“The transformation from traditional fashion to its metaverse counterpart, which we call ‘metafashion’, has occurred and continues to occur quite naturally, changing the way we live and the world around us. We support a holistic change in how we explore the world,” explains co-founder Natalia Modenova. (with Daria Shapovalova) of digital fashion platform DressX.
“We are already ‘avatars of ourselves’ across multiple social media channels, messaging and streaming services. Digital fashion is designed to dress our digital selves. In the future, we believe that every fashion brand (luxury, haute couture, streetwear, etc.) will have a digital fashion line and everyone will have a digital fashion wardrobe. We call it the Metacloset. “
With a goal of “digitally dressing 1 billion people”, DressX had to respond to rapidly growing user interest in NFTs in the first few months of its mid-2020 launch. Since then, the company has launched multiple collaborations in the NFT space, including his Jason Wu and crypto.com.
Demand was so high that we launched the first and only NFT marketplace for wearable digital fashion. It’s like a Net-a-Porter for NFTs, a space where you can buy, resell and “wear” NFTs. The holistic aim of the platform is to provide an “infinite digital closet” to anyone seeking a digital presence, allowing 3D and fashion designers to grow professionally.
Currently, the platform’s consumers are international, mainly from the United States, Europe and Eastern European countries, and the main age groups are 18-24 and 25-34, but Shapovalova believes that digital fashion is everywhere. I carefully point out that it is used by people of all ages. , gender, nationality. They mostly come from her social media outlets such as Instagram, TikTok and Twitter, as well as games, video calls and XR (augmented and virtual reality), a group she says is “growing rapidly.”
“freedom [the] What the digital fashion industry will produce will undoubtedly impact the way people consume and use fashion,” Shapovalova said.
“Some people use digital clothing simply to experiment with their looks or to enhance old photos, while others use it as an opportunity to become the person they’ve always dreamed of. [of]”
According to former marketing executive Sasha Wallinger, who specializes in translating fashion into different modalities and worked on the Gucci x Superplastic “Super Gucci” NFT collaboration last year to mark Gucci’s 100th anniversary, this new consumer group is simply trying to express itself and how. They live in the world by what they wear in the digital space. Like stylists, they are interested in developing “digital twinnings” and creating characters.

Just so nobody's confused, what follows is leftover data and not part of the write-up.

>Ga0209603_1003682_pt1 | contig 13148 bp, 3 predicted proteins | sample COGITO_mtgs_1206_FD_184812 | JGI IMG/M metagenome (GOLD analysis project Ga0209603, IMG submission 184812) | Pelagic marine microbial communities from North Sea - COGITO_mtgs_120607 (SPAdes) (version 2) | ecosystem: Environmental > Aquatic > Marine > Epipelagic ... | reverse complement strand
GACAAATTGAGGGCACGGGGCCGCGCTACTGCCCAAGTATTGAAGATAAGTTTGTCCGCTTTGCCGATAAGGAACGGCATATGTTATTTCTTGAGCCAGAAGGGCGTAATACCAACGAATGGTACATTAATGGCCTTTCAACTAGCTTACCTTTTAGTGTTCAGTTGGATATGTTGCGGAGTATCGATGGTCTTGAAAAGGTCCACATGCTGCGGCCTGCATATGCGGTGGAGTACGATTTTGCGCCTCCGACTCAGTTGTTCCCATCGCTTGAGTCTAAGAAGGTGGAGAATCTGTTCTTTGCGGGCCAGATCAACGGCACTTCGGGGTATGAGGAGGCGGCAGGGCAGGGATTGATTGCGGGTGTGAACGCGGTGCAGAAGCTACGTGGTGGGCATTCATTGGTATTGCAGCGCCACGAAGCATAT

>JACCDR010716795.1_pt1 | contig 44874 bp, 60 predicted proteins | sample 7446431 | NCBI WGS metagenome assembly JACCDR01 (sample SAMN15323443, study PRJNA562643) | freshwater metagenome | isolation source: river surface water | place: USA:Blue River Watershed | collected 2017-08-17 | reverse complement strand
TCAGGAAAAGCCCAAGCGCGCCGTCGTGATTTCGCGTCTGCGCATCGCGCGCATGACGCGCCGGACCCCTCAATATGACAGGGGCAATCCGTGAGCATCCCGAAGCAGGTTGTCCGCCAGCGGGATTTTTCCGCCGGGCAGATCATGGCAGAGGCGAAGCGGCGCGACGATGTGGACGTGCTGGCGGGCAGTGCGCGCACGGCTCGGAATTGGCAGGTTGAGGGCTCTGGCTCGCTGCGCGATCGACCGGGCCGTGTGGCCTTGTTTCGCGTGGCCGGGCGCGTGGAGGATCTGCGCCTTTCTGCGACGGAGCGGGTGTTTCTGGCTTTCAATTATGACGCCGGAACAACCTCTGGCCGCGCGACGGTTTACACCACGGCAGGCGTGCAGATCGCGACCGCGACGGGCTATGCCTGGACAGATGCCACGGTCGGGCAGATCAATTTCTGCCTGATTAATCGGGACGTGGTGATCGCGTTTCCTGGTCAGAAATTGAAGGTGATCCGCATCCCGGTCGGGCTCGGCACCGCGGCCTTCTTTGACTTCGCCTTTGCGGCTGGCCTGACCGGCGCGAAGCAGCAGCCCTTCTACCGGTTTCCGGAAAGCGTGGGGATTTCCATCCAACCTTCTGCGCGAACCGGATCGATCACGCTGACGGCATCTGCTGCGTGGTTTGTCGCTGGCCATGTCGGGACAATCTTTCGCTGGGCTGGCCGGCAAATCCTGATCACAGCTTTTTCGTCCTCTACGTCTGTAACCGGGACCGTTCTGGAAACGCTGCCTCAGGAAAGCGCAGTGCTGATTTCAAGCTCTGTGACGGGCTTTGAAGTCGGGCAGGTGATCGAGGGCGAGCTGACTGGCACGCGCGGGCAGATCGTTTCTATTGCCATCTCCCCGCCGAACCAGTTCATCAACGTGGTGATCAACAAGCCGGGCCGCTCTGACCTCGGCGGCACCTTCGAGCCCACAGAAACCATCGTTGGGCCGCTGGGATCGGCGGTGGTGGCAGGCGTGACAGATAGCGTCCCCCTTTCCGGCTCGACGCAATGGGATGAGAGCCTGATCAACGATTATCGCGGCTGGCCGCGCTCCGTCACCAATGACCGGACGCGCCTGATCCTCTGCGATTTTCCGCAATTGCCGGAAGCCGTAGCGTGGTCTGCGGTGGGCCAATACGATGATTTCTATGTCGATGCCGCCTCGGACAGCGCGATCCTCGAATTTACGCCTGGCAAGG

“At Fortnite, Balenciaga’s hoodies were huge,” says Wallinger of Balenciaga’s digital-to-physical collaboration with online video game Fortnite. This allowed the platform to bring high fashion brands into its universe for the first time. Players will be able to wear their avatars in new Balenciaga collections or purchase the collections in physical Balenciaga stores. “Like fashion, there’s still that urge to show and share, and that’s that we show and share in different ways,” she says.
Too often a woman in a male-dominated field, Wallinger emphasizes how important it is for many of us to “lean” into the metaverse.
“I am a big advocate for women being informed about just one element of the Web3: augmented reality, virtual reality, graphic design, etc. There are so many amazing women in the NFT space. Artists are leaving a legacy.”
In fact, smart contracts allow artists to be truly rewarded for their work for the first time in the decades-long culture of copy/paste and uncredited work shared on social channels. The Web3 space is also very inclusive, he explains Wallinger.
“LGBTQ+ and gender fluidity occur freely in these spaces. It’s a big part of how women and non-binary individuals feel free to participate in these ecosystems and be themselves in different ways.” she says.
So for those of us who have been hesitant to step into NFT pools so far, what’s the right way to go?
“Choose a project that resonates with you. Look for aesthetics and how it relates to who you are as an individual, just like you would when buying clothes and accessories in real life. Please push ahead.”
This story was originally published in the September issue of Marie Claire.